#Bringbackourgirls and the politics of Islam and women

People protest the kidnapping of Nigerian schoolgirls using 'Bring Back Our Girls' posters. (Reuters)

People protest the kidnapping of Nigerian schoolgirls using 'Bring Back Our Girls' posters. (Reuters)

It takes a little more than watching the Passion of the Christ or reading Salman Rushie’s Satanic Verses to understand the inner workings of a religion. Trust me, I have come across a few people who believe that these references are adequate in equipping them with a sense of enlightenment on the histories and belief structures of religions other than their own.  

But in the same vein, it takes a little bit more than using age-old texts and their cherry-picked translations, which are housed in the laws and lores of times long gone to guide and even dictate social structures.
I know it’s hard to believe, but it does not take extremists such as Boko Haram, or even an extremely religious person to find the lines between “back then” and “not applicable now” blurry.

Just the other day I found myself overcome with quiet anger in a mosque during the marital ceremony of my best friend. She had been introduced as the daughter of a man who was merely her guardian, when in fact she is the woman raised by another woman, her mother, who was in attendance, but not acknowledged. 

In the debate of Islam and the sexes, it has often been my experience (albeit limited) that these very debates hardly ever take place between actual sexes. It is often the males of a community who spew forth their abundant opinions, formulate them into rules, which are merely accepted as the norm. Such was the case of the aforementioned example. Just to be clear, no one in the Sufi-esque mosque was a member of Boko Haram or al-Qaeda. So no, it does not take a militant Islamist to evade questioning even the slightest injustices to women. (Because it does not matter?)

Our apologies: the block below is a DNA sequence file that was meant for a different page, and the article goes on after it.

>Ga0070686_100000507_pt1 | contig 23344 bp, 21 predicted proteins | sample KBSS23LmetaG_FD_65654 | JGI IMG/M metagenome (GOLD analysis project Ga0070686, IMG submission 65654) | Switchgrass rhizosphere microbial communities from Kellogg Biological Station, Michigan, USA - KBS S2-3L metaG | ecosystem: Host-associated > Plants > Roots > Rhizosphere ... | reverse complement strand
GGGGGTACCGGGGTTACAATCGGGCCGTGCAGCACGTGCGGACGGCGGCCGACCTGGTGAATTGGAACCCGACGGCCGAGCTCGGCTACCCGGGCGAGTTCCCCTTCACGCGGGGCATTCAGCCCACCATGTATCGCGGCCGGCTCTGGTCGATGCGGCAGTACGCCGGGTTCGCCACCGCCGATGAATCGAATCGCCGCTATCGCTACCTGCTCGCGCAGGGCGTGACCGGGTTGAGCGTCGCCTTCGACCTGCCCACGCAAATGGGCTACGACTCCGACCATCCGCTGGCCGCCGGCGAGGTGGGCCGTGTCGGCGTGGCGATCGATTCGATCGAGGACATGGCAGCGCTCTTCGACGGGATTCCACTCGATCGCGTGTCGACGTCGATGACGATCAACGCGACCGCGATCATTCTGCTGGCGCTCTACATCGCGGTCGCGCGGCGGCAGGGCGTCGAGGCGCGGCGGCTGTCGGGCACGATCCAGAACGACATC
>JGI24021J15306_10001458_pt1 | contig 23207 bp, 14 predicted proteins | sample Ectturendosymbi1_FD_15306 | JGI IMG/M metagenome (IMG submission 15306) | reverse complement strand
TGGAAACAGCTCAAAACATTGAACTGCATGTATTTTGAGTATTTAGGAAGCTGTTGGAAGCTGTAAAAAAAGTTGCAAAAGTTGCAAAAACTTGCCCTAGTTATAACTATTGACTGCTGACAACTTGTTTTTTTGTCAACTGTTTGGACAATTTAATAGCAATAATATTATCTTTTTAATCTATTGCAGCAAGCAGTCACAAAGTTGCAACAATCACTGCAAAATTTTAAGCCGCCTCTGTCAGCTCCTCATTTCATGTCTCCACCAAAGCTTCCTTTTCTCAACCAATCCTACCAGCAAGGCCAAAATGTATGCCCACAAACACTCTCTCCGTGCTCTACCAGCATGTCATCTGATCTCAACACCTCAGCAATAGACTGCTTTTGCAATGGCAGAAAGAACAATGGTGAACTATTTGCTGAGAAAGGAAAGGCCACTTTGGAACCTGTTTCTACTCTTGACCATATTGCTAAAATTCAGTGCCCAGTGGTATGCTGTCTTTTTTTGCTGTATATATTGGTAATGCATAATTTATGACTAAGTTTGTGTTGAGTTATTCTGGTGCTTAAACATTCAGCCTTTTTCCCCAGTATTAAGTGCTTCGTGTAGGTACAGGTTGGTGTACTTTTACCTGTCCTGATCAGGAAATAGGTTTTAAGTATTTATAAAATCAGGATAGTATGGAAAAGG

Once upon an interlude between races and cultures, I happened upon another male’s opinion. This time, a white man’s, that “Islam is always protected, no one is allowed to say anything about those Muslims”. True? Untrue? 

While his statement was loaded with discrimination, I have to say that as a woman who grew up in a predominantly Islamic society, there is some truth in that statement. Muslims themselves are taught from a very young age to not question texts and Islamic laws; as set forth by whom, I wonder. 

When it comes to the topic of oppressing women, this notion serves little constructive purpose. What hope is there of any sense of societal progression when even as an educated woman, I myself find my views opposed or ignored in these contexts? Perhaps the life and times in the Qur’an were applicable then. But even so, they may have been misinterpreted. Maybe Qur’anic verse needs to be separated from historical fact, and discrepancies need to be made clear between the two. I believe that the willingness to just accept spoon-fed versions of what the truth is and the role historical narratives play in these versions has limited the role of women in Islam more than any other.